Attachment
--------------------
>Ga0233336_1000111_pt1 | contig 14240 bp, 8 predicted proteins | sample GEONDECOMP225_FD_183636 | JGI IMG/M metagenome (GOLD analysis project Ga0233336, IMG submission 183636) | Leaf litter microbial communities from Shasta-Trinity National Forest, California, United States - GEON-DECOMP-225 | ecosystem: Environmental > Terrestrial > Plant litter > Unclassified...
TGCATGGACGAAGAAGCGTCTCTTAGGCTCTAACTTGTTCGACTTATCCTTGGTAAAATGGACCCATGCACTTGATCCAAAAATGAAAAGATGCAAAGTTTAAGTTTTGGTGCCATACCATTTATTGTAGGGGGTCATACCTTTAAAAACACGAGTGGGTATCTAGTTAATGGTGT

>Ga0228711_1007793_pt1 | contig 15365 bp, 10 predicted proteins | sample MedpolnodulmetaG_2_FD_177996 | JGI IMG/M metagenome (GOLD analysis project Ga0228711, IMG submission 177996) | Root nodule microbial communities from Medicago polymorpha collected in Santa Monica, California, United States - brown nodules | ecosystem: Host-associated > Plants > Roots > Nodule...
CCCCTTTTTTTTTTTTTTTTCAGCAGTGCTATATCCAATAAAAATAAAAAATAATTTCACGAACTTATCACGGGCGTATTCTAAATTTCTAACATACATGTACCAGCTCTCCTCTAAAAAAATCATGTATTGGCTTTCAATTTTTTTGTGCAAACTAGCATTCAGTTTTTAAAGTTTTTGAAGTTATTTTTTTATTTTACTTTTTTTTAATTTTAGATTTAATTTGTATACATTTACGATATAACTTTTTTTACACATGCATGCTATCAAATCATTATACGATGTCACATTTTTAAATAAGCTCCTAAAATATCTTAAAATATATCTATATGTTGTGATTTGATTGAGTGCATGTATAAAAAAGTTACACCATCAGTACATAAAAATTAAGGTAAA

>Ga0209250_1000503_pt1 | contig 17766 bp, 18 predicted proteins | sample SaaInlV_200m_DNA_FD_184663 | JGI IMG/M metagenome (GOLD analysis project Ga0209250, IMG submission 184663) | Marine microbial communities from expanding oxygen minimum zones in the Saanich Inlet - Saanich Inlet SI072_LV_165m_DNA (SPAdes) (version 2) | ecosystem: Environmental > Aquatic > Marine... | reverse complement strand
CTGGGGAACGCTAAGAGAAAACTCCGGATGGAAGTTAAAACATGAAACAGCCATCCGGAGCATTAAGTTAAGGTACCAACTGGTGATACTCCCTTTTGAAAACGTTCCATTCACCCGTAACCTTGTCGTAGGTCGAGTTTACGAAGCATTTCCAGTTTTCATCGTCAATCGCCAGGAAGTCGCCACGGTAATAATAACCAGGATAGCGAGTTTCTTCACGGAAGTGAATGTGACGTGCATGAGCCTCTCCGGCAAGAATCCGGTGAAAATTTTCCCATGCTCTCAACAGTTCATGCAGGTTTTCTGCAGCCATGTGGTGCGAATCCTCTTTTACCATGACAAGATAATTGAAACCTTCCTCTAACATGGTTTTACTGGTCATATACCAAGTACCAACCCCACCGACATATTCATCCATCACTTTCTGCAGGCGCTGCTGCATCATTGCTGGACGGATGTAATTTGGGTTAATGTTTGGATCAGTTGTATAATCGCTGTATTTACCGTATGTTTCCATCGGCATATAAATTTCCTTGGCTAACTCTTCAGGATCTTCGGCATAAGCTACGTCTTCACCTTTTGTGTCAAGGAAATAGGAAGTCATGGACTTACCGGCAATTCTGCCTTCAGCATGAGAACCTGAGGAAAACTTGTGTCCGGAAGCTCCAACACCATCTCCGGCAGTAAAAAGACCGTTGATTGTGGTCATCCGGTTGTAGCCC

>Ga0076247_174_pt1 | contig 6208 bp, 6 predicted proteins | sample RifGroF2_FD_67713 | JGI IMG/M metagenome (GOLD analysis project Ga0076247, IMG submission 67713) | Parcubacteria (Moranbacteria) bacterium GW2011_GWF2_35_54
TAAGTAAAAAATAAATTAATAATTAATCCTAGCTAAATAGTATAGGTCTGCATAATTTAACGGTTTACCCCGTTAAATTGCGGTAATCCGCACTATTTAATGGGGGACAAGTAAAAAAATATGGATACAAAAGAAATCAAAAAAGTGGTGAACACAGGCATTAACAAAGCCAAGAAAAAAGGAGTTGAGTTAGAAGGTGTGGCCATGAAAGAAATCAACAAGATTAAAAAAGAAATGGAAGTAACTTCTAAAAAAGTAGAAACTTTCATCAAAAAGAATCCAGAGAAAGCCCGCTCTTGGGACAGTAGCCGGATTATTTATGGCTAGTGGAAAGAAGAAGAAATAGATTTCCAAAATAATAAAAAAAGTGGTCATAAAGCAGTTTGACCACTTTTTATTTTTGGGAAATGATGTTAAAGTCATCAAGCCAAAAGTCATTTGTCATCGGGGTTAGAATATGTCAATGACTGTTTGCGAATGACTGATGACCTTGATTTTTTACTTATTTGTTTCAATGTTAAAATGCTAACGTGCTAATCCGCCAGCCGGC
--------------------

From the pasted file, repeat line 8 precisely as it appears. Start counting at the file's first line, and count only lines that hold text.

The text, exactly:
TAAGTAAAAAATAAATTAATAATTAATCCTAGCTAAATAGTATAGGTCTGCATAATTTAACGGTTTACCCCGTTAAATTGCGGTAATCCGCACTATTTAATGGGGGACAAGTAAAAAAATATGGATACAAAAGAAATCAAAAAAGTGGTGAACACAGGCATTAACAAAGCCAAGAAAAAAGGAGTTGAGTTAGAAGGTGTGGCCATGAAAGAAATCAACAAGATTAAAAAAGAAATGGAAGTAACTTCTAAAAAAGTAGAAACTTTCATCAAAAAGAATCCAGAGAAAGCCCGCTCTTGGGACAGTAGCCGGATTATTTATGGCTAGTGGAAAGAAGAAGAAATAGATTTCCAAAATAATAAAAAAAGTGGTCATAAAGCAGTTTGACCACTTTTTATTTTTGGGAAATGATGTTAAAGTCATCAAGCCAAAAGTCATTTGTCATCGGGGTTAGAATATGTCAATGACTGTTTGCGAATGACTGATGACCTTGATTTTTTACTTATTTGTTTCAATGTTAAAATGCTAACGTGCTAATCCGCCAGCCGGC